This reminds me of a much earlier thread in which someone brought up the tv film "A Gift of Love: A Christmas Story" with Lee Remick and Angela Lansbury. Being the world's biggest Remick fan, I chimed in on that one (although I usually just lurk here). Anyway, by sheer coincidence I received an email recently from someone who gleaned I was a fan from some of my postings on Amazon.com (hey, I'm reviewer number 657, I'll have you know! ). This woman was trying io ID and obtain a copy of "Gift."
I was able to help her identify the film and to turn her on to imdb.com as a useful way of searching for titles, screen credits and what have you. But of course, I knew that this 1983 film was NOT obtainable commercially (and, I was pretty sure, never had been). I checked the imdb.com entry and noticed that there were several inquiries from customer reviewers who were desperate to get a hold of this tv movie.
I was pretty surprised at first, but thinking it over, I could see how the movie could become a sentimental family favorite a la IT'S A WONDERFU|L LIFE. A few people recalled watching it with relatives no longer alive and treasuring the film's "message" that the departed remain with us in "a secret place." Some like me were New Englanders who loved the film's Vermont setting (or more accurately the setting of the main character's dream vision). Well, I know that this is corny and all, but it's getting to be the season and , hey, we're all entitled to our sentimental favorites.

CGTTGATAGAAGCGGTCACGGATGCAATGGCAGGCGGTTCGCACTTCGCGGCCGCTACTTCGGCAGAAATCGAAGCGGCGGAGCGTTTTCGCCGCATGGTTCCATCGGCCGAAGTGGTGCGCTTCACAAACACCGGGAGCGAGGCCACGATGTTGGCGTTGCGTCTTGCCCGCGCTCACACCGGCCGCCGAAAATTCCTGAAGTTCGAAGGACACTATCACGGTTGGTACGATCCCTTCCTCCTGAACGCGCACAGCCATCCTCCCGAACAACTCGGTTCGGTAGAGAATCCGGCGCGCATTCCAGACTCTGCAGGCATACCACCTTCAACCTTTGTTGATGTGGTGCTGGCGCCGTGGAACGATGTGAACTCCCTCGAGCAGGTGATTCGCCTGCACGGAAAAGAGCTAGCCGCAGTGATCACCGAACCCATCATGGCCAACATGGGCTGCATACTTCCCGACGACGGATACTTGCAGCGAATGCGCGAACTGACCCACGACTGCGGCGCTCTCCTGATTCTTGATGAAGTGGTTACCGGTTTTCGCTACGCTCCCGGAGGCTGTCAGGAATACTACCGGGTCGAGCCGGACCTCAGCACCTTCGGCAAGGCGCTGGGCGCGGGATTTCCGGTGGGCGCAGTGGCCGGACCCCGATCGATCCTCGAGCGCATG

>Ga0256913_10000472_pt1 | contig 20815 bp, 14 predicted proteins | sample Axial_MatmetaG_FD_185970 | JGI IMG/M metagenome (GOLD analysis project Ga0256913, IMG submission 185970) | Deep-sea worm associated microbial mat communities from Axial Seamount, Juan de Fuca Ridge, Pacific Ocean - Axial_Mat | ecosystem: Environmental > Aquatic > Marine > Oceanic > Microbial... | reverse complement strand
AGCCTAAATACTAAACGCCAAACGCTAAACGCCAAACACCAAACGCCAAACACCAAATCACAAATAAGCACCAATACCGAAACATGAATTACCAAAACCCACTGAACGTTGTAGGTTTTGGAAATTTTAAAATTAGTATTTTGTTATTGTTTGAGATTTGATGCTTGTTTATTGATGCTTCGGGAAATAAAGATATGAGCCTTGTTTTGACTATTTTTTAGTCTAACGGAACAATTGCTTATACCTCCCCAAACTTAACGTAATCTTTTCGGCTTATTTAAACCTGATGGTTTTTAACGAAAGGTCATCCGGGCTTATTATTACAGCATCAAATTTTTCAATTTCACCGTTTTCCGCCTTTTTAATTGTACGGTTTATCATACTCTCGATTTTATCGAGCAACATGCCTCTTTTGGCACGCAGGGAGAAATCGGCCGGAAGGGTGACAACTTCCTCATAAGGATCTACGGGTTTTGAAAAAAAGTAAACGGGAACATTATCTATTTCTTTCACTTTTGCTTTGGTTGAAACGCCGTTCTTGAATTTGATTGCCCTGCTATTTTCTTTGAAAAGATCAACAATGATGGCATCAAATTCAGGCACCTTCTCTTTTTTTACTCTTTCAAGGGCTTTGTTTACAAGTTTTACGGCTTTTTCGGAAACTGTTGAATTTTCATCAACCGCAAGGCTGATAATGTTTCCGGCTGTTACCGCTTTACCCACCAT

Anyway, my point--and I do have one--is that there probably is a market for this film and probably several others like it. I recall that during the first big video rush, there was a lot of (surprising) tv product made available. It was as though the companies were throwing everything out there, trying to see what would stick. In the case of Lee Remick, who was pretty much duking it out with Liz Montgomery the title of queen bee of TV movies back in the 80s, such titles as HUSTLING and JESSE were released commercially--although it's hard to see that these dramas would have had a greater appeal than a heartwarming Christmas story.
But nowadays, I doubt that any of these tv films would be made commercially available. It seems that the market has changed. I notice that a few splashier efforts like the recent Judy Garland film bio ME AND MY SHADOWS saw the light of day. And of course, a good deal of the Hallmark Hall of Fame series eventually was released. But whereas before things seemed hit or miss, nowadays, TV product is pretty much miss. Which is kind of a shame, seeing as even the worst theatrical movies (even the biggest commercial and critical duds) see VHS release (is that pattern changing with DVD, I wonder?).
Was there an actual decision on the industry's part to de-emphasize network TV films (sometime in the early 90s, the trend seems to emerge)? Inquiring minds want to know.
PS--forgive the rambling.